Investigative reporter George Joseph writes in “The Nation” about the battle inside Los Angeles’ largest charter chain over whether teachers should be permitted to form a union.

A group of teachers at Alliance College-Ready Public Schools announced their wish to form a union last spring. Since then, the charter chain has fought them to prevent their efforts from succeeding.

This is a crucial battle for Alliance because its CEO is Daniel Katzir, who was executive director of the Broad Foundation for a decade. The business model for the Broad charter plan depends on having a non-union workforce with steady turnover and long working hours.

Broad’s goal of getting half the children in L.A. into charters would be disrupted if the teachers at Alliance were allowed to go union. Now Alliance is pulling out the stops to turn parents against a union and to intimidate teachers who might want to join.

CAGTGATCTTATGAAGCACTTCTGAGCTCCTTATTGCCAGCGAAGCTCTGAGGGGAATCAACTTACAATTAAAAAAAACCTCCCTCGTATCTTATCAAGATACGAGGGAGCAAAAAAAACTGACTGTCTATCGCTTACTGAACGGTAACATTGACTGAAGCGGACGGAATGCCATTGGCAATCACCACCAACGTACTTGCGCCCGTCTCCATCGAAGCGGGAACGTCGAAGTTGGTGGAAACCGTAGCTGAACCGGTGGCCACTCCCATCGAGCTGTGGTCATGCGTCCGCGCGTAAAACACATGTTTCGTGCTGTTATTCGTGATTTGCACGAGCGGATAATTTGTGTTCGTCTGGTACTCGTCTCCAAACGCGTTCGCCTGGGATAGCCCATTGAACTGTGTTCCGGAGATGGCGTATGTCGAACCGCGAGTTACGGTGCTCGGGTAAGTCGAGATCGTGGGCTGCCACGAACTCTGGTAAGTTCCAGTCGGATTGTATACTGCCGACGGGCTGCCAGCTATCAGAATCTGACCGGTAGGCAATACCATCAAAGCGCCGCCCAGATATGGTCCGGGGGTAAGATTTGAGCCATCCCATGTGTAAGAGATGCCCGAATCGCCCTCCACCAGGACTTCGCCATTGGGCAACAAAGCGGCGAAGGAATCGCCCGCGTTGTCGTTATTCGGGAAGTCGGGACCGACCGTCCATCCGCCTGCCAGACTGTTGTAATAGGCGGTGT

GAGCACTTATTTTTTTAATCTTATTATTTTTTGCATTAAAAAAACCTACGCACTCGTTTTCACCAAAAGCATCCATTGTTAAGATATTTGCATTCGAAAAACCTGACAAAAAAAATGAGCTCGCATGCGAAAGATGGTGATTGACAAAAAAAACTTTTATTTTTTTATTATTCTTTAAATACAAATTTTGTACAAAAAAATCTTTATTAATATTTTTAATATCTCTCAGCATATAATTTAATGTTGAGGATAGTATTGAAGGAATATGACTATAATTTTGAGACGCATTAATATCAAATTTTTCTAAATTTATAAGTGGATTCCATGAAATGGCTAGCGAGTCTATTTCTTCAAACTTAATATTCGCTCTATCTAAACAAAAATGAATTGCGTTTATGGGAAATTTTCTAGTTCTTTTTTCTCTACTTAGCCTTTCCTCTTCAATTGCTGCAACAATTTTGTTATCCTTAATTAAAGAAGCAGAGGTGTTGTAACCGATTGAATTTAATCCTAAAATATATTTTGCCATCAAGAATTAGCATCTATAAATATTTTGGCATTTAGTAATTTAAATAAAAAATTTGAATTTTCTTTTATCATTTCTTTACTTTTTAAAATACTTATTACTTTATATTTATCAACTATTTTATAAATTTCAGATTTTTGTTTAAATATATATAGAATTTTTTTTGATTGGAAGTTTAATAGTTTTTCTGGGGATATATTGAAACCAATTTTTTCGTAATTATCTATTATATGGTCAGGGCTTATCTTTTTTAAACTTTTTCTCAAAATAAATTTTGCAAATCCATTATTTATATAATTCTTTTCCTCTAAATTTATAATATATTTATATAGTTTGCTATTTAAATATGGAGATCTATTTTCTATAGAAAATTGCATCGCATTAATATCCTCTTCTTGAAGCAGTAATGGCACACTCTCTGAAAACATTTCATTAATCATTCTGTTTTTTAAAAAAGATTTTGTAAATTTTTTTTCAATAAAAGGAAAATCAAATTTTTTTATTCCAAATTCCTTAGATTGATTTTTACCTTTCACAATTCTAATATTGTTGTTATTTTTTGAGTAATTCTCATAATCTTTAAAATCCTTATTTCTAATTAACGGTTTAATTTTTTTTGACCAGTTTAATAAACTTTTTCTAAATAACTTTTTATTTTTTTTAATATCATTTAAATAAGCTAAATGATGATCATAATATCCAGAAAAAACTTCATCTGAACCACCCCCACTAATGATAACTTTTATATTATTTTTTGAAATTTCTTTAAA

And, of course, the chain insists it is private, not public (despite its name), and therefore not required to honor fair labor practices. When you read about the management ‘s tactics, the only missing ingredient is the Pinkerton private detectives, who were hired by management in the 19th century to infiltrate unions, disrupt them, and break up labor protests.